Chattanooga boosts community-wide fiber network to 10 Gigs
Chattanooga, Tenn.'s municipal utility EPB recently announced its offering of a citywide, 10-gigabit fiber network, which will be available to residents and business owners.
Five years ago, Chattanooga became known as Gig City, since it was the first U.S. city to build a community-wide fiber optic network. The ultra-fast 10 Gig Internet service now will offer the next level of ultra-fast Internet speeds to all of EPB’s 170,000 customers, Harold DePriest, president and CEO of EPB, said in a statement. Those customers can have access to the 10-gigabits-per-second speeds for $299 per month.
In addition to the $299 10 Gig network access, EPB is launching other 5G and 10G Internet products for small businesses and 3, 5 and 10 Gig professional products for larger entities at varying price points, DePriest said.
Mayor Andy Berke considers his city's development of the first, community-wide 10 Gig network as an opportunity to enhance the innovation and productivity already taking place at the government, business and residential levels.
“Chattanooga is a city ready to compete in the 21st Century innovation economy,” Berke said in a statement. “The 1 gigabit service has already played a pivotal role in transforming our city, attracting new businesses and providing our residents with affordable high-speed connectivity. The 10 Gig offering will continue to grow wages, diversify our local economy and propel Chattanooga as a center for technology and invention.”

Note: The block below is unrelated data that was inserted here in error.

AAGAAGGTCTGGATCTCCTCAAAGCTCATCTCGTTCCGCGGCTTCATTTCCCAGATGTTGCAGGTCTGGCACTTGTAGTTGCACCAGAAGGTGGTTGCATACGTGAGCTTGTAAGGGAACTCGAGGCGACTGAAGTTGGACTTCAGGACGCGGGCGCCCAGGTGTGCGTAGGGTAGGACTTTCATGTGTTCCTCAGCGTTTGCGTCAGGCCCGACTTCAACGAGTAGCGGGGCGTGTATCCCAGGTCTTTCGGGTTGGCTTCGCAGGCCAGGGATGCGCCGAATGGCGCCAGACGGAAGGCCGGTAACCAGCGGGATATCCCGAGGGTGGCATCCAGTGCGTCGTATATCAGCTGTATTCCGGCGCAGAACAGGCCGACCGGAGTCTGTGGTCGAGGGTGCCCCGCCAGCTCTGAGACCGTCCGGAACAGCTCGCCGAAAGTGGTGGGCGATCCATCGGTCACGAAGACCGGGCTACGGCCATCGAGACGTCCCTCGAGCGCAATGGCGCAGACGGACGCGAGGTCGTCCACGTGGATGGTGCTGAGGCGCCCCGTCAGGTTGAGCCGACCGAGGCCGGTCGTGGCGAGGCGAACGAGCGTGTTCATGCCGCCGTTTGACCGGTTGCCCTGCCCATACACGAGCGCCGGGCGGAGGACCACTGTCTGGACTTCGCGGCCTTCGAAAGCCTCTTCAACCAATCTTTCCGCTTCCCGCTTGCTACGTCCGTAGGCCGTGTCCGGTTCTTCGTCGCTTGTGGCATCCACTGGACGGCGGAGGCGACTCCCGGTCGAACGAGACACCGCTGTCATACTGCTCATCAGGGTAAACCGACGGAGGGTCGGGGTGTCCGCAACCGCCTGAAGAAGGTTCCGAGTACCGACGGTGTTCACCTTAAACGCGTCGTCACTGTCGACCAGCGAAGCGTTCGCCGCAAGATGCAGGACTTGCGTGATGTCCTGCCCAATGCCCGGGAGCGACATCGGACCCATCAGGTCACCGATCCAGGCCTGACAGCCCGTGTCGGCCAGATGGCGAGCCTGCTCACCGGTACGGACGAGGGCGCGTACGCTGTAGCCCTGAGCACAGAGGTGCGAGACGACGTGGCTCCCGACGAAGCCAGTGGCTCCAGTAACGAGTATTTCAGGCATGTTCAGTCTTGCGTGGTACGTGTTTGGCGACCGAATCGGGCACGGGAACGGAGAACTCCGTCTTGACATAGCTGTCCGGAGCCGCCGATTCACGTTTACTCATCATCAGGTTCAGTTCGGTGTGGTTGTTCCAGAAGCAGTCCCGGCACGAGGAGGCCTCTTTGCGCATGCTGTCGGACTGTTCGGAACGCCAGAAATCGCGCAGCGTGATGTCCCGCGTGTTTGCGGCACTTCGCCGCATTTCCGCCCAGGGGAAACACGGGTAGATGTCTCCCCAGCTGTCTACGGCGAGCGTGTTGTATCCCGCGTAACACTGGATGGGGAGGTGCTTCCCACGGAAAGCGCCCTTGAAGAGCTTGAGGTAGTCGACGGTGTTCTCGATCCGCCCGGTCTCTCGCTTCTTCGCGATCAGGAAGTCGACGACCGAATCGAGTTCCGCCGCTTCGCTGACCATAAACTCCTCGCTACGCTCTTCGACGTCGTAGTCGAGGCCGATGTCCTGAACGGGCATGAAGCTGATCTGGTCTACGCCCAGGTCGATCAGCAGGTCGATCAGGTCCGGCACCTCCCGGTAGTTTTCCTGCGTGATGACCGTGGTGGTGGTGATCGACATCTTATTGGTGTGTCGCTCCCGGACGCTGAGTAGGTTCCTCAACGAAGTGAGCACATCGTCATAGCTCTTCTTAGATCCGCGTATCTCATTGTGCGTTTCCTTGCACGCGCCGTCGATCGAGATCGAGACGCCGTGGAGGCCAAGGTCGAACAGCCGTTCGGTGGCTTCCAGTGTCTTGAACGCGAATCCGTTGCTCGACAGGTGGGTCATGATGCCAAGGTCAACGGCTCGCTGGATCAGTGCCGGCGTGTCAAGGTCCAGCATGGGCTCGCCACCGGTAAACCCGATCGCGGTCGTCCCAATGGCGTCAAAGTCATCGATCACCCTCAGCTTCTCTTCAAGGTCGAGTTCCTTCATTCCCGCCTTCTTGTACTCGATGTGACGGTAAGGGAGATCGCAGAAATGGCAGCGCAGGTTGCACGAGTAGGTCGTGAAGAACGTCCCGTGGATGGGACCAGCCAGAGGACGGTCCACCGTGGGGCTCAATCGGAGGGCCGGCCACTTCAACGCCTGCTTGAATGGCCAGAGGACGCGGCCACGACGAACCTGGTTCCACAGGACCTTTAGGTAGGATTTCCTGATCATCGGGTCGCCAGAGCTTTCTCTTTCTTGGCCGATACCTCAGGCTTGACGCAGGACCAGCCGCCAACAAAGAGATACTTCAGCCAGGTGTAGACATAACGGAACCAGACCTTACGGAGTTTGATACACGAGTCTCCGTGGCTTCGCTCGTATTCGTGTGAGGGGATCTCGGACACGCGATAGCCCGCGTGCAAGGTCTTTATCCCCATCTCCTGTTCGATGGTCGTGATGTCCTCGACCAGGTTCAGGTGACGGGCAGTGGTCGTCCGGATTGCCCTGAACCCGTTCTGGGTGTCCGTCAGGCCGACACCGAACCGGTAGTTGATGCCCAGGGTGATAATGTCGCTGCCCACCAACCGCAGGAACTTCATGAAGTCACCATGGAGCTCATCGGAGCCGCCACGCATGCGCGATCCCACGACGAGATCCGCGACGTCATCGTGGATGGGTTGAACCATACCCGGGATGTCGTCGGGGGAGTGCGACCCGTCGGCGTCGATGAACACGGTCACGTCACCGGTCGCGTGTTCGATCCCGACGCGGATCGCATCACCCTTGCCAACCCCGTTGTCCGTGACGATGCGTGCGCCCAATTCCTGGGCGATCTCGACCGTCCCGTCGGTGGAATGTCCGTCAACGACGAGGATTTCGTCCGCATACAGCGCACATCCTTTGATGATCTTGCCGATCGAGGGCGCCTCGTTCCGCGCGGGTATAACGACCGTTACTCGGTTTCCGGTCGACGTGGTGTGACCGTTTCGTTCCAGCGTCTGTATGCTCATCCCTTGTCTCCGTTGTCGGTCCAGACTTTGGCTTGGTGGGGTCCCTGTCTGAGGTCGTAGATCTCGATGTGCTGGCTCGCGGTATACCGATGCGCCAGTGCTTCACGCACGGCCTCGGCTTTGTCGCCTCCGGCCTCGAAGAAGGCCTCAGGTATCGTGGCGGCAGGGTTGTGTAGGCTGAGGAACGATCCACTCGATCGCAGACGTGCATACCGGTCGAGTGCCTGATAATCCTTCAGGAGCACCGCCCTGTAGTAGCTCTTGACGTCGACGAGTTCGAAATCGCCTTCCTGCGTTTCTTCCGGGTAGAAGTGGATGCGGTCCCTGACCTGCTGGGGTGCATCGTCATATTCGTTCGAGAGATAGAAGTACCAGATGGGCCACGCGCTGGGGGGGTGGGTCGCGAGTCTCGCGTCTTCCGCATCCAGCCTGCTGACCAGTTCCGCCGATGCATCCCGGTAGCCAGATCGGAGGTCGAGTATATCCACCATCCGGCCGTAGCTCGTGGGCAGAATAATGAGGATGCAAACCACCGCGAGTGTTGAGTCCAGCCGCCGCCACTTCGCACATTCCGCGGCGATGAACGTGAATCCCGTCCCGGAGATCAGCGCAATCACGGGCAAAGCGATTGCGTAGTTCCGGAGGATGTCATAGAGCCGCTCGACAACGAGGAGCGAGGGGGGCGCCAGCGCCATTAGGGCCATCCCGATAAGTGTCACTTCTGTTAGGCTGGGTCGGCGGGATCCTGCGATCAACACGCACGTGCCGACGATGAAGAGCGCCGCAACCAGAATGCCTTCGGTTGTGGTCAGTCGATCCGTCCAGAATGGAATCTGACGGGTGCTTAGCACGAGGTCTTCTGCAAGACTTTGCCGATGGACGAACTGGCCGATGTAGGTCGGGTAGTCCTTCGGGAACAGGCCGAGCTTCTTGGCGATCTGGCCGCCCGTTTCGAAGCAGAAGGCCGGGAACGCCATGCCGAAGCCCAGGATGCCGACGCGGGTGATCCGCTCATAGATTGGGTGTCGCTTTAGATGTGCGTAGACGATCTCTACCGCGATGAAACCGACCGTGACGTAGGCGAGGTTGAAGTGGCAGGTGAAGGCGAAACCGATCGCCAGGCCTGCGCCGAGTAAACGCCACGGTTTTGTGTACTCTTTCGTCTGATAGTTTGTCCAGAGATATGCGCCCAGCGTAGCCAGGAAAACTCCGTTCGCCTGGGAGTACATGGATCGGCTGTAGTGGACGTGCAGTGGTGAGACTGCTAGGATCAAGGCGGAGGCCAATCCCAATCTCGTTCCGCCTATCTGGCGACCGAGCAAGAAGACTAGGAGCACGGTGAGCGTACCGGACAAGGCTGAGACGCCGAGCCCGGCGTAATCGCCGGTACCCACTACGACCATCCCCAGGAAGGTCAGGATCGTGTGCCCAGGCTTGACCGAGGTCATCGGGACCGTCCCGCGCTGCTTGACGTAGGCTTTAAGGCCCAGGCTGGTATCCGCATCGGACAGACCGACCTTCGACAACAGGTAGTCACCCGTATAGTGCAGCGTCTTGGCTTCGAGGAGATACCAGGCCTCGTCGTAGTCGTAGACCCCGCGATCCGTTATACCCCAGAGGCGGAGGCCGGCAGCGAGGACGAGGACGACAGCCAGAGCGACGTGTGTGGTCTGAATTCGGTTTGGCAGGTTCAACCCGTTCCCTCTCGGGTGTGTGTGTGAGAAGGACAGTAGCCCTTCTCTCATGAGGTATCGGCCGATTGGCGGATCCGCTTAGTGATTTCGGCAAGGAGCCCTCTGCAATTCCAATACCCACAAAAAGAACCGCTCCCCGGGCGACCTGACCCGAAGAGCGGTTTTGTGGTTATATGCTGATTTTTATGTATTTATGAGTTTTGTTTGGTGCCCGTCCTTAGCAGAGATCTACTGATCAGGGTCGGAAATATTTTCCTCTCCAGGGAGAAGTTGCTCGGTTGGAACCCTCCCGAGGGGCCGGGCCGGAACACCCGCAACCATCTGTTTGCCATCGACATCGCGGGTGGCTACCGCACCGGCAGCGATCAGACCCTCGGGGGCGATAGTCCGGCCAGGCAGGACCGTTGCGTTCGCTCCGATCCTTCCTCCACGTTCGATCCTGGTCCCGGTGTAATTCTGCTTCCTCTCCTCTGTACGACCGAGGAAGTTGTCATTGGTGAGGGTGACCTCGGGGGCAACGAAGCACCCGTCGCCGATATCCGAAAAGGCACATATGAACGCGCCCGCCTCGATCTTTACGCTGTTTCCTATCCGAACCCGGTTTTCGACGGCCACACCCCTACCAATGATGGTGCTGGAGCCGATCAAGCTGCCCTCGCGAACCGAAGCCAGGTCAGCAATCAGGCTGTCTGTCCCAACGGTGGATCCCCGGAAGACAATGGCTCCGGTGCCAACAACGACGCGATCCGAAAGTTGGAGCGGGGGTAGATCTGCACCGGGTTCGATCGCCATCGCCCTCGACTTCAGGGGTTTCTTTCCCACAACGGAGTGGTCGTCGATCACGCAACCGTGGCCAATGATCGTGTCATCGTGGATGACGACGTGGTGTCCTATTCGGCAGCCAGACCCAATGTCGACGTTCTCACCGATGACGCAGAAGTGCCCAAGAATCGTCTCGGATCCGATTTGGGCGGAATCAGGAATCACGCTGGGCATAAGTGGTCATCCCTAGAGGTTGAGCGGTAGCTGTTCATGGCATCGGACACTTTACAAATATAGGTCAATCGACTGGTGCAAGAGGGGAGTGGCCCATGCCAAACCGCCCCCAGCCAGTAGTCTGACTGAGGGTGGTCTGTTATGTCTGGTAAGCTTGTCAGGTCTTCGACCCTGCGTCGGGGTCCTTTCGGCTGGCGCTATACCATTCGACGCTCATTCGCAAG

According to a University of Tennessee Chattanooga study, the city’s fiber optic network has helped Chattanooga and its surrounding areas generate 2,800 new jobs and more than $865 million in economic and social benefits. EPB’s smart grid, which is the crux application for the utility’s community-wide network, has also allowed residents and other customers to avoid nearly 124 million minutes of electric service interruptions by automatically re-routing power services, preventing outages, the UT Chattanooga study states.
The first residential customer has not yet been named, but Hamilton County Mayor Jim Coppinger said he foresees benefits for his county.
“Fiber optic broadband is a powerful tool for education,” Coppinger said in a statement. “Giving more people faster access to the world of information is one of the best things we can do to ensure educational and economic competitiveness for our citizens.”